A new project to help restore important pollinator habitat and contribute to the health of the Great Miami River and its tributaries is underway. The Ohio River Foundation (ORF), Miami Conservancy District (MCD), and United States Fish and Wildlife Services Partners for Wildlife (PFW) program have partnered to provide matching funds of approximately $250,000 in seed money for the first five years of the project.
The efforts, which began in 2017, include removing invasive plant species and planting native scrubs, trees, and wildflowers along the 160-mile long Great Miami River corridor.
“The habitat restored in this partnership will provide critical habitat for many of our federal trust resources,” says Donnie Knight, private lands biologist with the U.S. Fish and Wildlife Service PFW program.
“Pollinator habitat like we are restoring on this project will provide habitat for monarch butterflies, native bees, and migratory birds, all of which have been in decline due to loss of pollinator and grassland habitats,” he says.
PFW facilitates restoration efforts on private land by providing technical and financial assistance to land owners.
Rich Cogen, ORF executive director said that they were contacted by MCD about the project. “They knew about our habitat restoration projects in the region, and about our success working well with large scale property owners and the community,” he says.
ORF works to protect and improve the water and ecology of the Ohio River and all waters in its 11-state watershed, and will distribute funds and co-manage this project.
“By sharing ideas and pooling resources, we can implement projects that achieve multiple ecologic benefits,” says Janet Bly, MCD general manager.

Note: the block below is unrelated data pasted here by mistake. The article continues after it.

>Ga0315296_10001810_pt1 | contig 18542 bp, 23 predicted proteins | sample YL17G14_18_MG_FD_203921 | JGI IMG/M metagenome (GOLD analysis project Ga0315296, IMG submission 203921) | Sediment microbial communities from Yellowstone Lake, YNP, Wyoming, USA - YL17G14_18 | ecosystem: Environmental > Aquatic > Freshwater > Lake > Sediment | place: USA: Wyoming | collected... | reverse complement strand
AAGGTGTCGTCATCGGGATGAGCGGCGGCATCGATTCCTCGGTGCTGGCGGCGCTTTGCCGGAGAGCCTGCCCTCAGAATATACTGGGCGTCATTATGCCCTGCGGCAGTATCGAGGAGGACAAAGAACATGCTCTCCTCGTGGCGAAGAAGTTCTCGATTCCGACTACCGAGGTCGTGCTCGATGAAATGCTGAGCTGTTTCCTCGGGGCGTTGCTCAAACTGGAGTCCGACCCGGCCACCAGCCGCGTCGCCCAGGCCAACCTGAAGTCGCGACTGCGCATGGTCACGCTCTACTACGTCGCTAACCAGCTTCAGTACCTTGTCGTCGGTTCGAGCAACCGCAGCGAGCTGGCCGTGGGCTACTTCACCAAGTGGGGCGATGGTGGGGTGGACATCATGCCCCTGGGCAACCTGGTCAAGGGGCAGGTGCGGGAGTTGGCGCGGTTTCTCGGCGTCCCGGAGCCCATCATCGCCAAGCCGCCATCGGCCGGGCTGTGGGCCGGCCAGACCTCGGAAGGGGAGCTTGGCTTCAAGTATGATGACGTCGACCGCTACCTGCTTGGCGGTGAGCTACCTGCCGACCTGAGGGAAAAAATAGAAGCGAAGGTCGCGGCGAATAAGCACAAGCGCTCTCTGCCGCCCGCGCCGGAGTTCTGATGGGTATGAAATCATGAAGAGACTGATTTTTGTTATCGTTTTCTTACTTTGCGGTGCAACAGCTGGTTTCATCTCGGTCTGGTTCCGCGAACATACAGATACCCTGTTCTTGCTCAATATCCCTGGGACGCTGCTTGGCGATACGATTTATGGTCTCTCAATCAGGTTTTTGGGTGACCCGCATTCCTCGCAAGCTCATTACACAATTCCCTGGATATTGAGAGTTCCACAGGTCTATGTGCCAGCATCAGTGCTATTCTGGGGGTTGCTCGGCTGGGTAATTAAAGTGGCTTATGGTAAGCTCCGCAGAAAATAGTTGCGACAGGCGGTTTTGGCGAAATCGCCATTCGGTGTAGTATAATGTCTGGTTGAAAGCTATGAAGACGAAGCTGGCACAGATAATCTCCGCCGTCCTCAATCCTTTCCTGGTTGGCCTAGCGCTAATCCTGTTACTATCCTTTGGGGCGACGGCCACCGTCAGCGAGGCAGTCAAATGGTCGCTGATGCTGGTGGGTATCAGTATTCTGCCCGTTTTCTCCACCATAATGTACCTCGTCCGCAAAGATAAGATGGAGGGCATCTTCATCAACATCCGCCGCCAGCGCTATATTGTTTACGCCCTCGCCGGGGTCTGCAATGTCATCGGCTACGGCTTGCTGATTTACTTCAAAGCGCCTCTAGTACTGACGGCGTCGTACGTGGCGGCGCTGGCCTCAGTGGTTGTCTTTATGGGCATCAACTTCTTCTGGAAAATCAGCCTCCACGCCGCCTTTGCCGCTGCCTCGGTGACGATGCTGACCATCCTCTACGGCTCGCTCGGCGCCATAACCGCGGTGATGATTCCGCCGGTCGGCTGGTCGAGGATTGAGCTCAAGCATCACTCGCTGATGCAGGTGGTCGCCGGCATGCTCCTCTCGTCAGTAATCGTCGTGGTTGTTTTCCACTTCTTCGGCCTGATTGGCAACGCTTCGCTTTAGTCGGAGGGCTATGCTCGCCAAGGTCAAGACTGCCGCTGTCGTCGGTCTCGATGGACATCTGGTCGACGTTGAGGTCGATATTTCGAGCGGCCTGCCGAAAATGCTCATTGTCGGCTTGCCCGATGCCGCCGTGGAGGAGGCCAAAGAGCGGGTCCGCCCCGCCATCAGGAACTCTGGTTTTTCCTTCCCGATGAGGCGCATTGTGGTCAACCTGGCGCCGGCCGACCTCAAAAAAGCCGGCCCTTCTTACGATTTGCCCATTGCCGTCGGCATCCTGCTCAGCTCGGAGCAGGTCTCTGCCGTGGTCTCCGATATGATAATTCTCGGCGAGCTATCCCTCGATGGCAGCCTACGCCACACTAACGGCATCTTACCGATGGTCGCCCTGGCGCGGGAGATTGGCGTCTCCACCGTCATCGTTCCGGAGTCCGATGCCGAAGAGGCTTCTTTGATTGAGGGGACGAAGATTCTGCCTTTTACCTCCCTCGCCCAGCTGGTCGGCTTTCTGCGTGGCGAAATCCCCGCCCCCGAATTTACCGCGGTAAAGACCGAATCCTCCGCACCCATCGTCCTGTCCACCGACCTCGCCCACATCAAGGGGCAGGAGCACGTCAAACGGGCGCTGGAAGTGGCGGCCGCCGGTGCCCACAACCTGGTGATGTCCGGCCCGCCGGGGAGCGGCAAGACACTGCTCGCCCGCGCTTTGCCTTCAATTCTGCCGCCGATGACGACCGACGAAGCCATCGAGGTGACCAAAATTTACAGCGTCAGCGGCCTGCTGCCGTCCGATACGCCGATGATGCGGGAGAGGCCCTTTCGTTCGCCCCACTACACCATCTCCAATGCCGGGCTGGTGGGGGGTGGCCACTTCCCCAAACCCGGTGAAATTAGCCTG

MCD manages and maintains levees and dams in efforts related to flood protection, water stewardship, and riverfront recreation.
So far efforts have included improving 16 acres of pollinator habitat in Lockington properties in the Dayton area with plans to install 1,000 more plants in the spring.
Cogen explains that habitat restoration has proved to be an accessible and effective route for restoration. Funding in the past has been scarce but small-scale projects can make a big impact.
They are currently looking into other partners and are encouraging local businesses to get involved.
“This is a wonderful example of agency and nonprofit collaboration,” says Cogen. “We hope it is a catalyst for individuals and corporations to contribute toward these small-scale projects.”
“We are also looking to replicate this model in other Ohio River sub-watersheds,” Cogen continues. “We have already started discussions with other parties interested in improving their local waterways.”
The next phase is the Piqua project, which includes restoring 20 acres of pollinator habit and planting trees and shrubs.
Restoration efforts are generally done be local volunteers. Cogen suggests following the three partnered organizations on social media for the latest in volunteer opportunities.
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